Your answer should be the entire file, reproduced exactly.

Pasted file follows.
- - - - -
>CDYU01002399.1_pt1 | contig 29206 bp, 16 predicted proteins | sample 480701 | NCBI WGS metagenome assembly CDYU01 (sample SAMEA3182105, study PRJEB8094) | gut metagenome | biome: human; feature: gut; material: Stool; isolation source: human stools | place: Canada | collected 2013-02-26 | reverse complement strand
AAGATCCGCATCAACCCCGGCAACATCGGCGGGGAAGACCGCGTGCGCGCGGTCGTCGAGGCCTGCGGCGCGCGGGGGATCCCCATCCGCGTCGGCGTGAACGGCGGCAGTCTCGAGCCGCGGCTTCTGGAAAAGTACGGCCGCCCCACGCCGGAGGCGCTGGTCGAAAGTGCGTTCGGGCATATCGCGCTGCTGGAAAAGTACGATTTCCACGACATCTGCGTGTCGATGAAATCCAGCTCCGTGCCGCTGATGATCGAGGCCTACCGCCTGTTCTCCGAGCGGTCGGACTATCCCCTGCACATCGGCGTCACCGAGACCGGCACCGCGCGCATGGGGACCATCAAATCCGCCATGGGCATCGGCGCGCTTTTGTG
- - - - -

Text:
>CDYU01002399.1_pt1 | contig 29206 bp, 16 predicted proteins | sample 480701 | NCBI WGS metagenome assembly CDYU01 (sample SAMEA3182105, study PRJEB8094) | gut metagenome | biome: human; feature: gut; material: Stool; isolation source: human stools | place: Canada | collected 2013-02-26 | reverse complement strand
AAGATCCGCATCAACCCCGGCAACATCGGCGGGGAAGACCGCGTGCGCGCGGTCGTCGAGGCCTGCGGCGCGCGGGGGATCCCCATCCGCGTCGGCGTGAACGGCGGCAGTCTCGAGCCGCGGCTTCTGGAAAAGTACGGCCGCCCCACGCCGGAGGCGCTGGTCGAAAGTGCGTTCGGGCATATCGCGCTGCTGGAAAAGTACGATTTCCACGACATCTGCGTGTCGATGAAATCCAGCTCCGTGCCGCTGATGATCGAGGCCTACCGCCTGTTCTCCGAGCGGTCGGACTATCCCCTGCACATCGGCGTCACCGAGACCGGCACCGCGCGCATGGGGACCATCAAATCCGCCATGGGCATCGGCGCGCTTTTGTG